ACCLAIMED Wirral artists Amrit and Rabindra Singh are the curators of a new exhibition of Sikh art and heritage that has opened at Liverpool's St George's Hall.

Sikhs In Print - which opened on St George's Day and can be seen until June 20 - is thought to be the first of its kind in the North West. It features more than 100 images from an archive of thousands the Bidston-based twins have built up since 1990, chronicling the years 1837 to 1937.

The London-born twins live in Bidston and attended Holt Hill Convent School, Birkenhead, before going onto Liverpool University. It was during studies that their interest in their heritage began and the seeds for the current exhibition were planted.

Amrit told me: "Part of our post-graduate work was to look into Sikh art, because we're both from the Sikh community, and we were determined to show that we have artistic heritage because we are often thought of as an agricultural community.

"The Sikhs traditionally come from the North Indian district of Punjab, which was known as the breadbasket of India, and were traditionally farming communities.

"We spent a year of research in India doing a scholarship around 1990/91 and were interested really in looking at the images of Sikhs both in painting, which was the area my sister was studying while I was looking at the more contemporary images of printed posters and calendars, that kind of thing."

The twins' work developed into a genuine interest of Sikhs in print, whether it was through posters, postcards, stamps or newspaper articles.

Amrit continued: "As long as they were illustrated, it was the imagery rather than the text that we were interested in, although the relationship between the two was also fascinating in many ways because it gave a real insight into how Sikhs were perceived by the outside world and how they projected themselves through the various medias.

"The exhibition is only a selection of the archive built-up of several hundred images and we've tried to give an overview of Sikh history. It starts with the founding of Sikhism, then moves onto the early Kingdom of the Sikhs and then the British Sikh connection during the Raj and then modern-day connections with England and notable figures from India and the Sikh community.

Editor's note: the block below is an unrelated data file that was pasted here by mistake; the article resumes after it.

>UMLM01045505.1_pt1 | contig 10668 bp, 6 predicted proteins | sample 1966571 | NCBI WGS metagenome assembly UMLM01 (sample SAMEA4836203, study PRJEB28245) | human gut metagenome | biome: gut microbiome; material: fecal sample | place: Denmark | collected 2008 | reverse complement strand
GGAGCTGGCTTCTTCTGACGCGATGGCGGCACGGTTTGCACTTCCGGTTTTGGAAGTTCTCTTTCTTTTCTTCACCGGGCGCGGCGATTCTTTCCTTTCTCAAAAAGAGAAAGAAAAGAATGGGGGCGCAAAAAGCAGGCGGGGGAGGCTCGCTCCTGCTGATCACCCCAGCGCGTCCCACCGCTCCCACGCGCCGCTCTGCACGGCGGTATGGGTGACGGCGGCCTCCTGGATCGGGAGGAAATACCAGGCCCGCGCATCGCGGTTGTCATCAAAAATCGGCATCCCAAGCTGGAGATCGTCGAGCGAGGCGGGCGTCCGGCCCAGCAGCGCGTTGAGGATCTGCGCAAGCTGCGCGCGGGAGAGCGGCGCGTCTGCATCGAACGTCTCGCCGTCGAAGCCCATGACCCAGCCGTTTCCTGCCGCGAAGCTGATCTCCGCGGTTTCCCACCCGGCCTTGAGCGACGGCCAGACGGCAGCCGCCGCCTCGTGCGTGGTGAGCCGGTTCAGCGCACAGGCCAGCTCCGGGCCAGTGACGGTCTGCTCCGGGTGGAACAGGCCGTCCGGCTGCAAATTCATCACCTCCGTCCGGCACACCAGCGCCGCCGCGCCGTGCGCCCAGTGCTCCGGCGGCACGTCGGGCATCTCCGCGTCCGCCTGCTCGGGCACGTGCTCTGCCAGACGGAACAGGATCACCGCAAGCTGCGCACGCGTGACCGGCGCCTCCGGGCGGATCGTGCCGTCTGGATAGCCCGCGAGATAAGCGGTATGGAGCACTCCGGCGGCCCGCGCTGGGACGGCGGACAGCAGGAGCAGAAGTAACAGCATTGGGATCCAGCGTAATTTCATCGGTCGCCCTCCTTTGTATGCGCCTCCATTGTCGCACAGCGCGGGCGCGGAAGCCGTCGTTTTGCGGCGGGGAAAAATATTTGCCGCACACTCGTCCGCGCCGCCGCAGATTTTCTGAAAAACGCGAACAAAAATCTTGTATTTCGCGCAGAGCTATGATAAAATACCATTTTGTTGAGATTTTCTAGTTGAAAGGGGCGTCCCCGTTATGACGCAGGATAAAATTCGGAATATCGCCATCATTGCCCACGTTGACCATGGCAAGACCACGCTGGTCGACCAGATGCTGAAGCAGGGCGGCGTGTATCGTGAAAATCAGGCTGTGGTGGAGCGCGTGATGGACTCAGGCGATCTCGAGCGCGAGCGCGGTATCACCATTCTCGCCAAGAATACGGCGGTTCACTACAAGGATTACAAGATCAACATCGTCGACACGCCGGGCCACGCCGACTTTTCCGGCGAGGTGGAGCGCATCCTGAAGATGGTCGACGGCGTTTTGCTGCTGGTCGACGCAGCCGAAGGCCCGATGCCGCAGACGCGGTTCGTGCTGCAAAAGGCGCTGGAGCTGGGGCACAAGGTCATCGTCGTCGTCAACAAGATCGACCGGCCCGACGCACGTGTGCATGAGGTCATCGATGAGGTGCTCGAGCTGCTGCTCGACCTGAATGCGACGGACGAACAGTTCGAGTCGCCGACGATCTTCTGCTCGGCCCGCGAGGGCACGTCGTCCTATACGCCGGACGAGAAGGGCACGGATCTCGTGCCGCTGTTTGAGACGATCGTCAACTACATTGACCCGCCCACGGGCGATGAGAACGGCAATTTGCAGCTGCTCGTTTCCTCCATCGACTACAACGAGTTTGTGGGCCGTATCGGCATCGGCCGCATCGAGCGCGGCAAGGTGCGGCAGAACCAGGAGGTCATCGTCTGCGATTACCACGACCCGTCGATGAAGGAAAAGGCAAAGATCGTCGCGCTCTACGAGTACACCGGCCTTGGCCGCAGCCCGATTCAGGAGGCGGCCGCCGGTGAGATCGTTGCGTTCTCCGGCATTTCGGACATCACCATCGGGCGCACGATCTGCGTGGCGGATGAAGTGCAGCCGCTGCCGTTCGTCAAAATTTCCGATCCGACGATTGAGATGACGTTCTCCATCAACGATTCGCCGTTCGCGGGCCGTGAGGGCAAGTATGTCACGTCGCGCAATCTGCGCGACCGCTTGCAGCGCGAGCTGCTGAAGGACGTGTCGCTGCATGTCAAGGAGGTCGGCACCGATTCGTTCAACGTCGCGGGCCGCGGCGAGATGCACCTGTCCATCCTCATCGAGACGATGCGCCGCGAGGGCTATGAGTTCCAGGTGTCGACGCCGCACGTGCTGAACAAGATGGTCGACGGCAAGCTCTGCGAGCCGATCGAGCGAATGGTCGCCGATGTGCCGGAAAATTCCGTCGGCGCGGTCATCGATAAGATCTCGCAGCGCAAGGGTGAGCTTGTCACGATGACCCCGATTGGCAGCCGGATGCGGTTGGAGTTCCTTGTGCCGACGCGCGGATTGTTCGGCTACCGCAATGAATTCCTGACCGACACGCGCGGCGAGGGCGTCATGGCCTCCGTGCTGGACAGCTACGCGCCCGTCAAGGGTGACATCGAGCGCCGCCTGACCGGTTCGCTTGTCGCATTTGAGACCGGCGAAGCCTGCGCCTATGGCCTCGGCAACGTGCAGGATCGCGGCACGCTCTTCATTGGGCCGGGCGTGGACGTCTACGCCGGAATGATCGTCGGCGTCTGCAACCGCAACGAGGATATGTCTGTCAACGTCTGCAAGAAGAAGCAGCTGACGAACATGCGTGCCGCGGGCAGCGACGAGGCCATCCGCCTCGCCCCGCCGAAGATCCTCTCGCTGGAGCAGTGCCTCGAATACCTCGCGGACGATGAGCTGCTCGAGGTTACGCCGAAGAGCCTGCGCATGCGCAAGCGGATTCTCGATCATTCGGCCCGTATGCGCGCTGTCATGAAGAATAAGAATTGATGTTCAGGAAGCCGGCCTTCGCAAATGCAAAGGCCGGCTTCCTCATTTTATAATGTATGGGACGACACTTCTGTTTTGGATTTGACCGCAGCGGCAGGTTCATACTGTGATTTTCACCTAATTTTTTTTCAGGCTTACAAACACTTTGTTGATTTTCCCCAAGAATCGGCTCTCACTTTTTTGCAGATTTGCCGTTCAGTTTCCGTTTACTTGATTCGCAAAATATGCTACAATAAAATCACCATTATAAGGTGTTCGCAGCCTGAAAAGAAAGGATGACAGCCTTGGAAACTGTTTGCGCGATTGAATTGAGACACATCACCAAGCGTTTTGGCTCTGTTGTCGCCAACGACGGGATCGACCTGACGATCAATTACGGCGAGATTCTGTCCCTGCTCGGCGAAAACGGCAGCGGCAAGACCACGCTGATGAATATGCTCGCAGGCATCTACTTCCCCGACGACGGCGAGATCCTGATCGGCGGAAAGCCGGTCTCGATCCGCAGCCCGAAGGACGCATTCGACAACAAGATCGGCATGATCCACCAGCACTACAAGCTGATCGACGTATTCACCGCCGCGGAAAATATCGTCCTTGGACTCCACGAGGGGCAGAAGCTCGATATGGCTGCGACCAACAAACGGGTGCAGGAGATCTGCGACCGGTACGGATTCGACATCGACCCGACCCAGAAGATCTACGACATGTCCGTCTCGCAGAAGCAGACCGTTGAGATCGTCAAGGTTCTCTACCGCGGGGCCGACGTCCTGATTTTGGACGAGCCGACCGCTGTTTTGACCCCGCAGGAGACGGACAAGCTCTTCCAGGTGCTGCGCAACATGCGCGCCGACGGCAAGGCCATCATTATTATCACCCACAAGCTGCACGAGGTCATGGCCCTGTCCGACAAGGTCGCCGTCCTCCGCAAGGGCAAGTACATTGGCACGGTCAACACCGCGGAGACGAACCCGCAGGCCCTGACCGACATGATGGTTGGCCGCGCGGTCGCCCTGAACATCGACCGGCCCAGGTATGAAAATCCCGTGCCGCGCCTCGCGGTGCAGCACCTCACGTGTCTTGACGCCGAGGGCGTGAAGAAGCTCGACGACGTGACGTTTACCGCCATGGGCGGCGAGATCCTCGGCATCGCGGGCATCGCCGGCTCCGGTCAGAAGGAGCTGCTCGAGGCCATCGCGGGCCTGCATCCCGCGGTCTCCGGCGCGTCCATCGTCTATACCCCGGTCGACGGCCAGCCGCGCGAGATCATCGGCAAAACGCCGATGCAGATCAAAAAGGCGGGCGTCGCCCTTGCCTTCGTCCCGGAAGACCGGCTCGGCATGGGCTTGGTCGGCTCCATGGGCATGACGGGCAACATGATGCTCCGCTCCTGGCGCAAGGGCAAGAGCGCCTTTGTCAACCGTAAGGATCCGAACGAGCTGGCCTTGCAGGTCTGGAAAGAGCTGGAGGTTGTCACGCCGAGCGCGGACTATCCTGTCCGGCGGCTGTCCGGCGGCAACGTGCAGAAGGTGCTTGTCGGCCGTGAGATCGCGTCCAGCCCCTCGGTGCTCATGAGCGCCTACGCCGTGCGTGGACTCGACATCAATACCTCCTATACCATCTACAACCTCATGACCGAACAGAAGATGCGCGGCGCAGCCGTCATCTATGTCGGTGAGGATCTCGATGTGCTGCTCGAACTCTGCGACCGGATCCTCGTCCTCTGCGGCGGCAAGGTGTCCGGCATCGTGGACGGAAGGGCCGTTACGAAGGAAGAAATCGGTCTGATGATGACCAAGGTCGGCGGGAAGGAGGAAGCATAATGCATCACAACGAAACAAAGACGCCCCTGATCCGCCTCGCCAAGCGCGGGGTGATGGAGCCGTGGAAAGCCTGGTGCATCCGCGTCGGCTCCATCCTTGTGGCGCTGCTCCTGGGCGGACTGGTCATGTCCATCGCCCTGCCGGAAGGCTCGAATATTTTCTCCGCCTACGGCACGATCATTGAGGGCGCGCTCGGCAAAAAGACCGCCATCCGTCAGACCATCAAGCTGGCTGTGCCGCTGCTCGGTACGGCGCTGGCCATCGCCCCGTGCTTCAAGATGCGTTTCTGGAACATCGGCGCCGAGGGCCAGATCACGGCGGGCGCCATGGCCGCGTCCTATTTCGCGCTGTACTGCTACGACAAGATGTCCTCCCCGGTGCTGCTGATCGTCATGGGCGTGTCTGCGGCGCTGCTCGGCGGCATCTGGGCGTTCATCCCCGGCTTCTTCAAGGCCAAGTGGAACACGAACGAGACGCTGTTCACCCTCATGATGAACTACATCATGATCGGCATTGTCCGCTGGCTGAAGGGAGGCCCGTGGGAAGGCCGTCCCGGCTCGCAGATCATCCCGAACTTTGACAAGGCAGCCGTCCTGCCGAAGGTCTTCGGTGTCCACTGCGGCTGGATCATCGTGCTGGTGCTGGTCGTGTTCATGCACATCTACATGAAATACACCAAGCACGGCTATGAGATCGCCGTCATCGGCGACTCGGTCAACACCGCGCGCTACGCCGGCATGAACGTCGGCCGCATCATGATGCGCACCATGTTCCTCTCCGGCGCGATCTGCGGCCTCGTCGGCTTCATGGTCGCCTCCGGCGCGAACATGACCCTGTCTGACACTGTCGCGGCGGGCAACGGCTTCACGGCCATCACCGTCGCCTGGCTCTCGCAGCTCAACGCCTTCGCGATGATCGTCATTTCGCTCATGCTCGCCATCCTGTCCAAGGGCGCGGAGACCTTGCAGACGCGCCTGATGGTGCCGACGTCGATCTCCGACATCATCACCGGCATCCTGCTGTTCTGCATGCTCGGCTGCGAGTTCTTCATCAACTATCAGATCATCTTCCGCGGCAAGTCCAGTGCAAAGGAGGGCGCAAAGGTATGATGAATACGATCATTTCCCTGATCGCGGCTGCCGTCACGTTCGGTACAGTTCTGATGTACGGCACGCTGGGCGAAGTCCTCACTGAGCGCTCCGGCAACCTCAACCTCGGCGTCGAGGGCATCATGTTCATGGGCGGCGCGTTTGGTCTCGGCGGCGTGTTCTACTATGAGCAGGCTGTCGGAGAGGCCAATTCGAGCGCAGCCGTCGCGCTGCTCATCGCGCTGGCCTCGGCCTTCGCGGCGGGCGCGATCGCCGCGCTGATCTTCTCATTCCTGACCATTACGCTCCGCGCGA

"It's an overview to do with connecting the identity of Sikhs and history of the British, because there are very strong interconnections between military history, art and culture. It's a fantastic space here at St George's Hall, but the exhibition has its limitations because of the size of the space.

"It was really a case of using what we thought would be visually interesting and choosing images that would help relate the story of Sikhs. So they had to be relevant, chronological and thematic and we didn't want them to overwhelm the visitors, because it is an introduction to the Sikh faith for those outside it as well as an historical interest."

To compensate for the fact that the Singhs' collection is vast, the exhibition also includes an audio/visual film show with more images from it.

Once finished in Liverpool, there are plans to take Sikhs In Print abroad and to make a documentary-style film about it.

The twins' family came from Punjab in Northern India and left the country in 1947 during a period of unrest. They never went back. The twins were born in London in the 1960s and their work recently brought them the Liverpool Art Award, something which Amrit is immensely proud of.

"Although we have got recognition on an international platform, there are still areas of contemporary art that are difficult to break into.

"I think it's usually very difficult for artists to be recognised by their home town, and to get a Liverpool art prize is different to getting a prize from another part of the country."

q See full video of the exhibition launch on our website: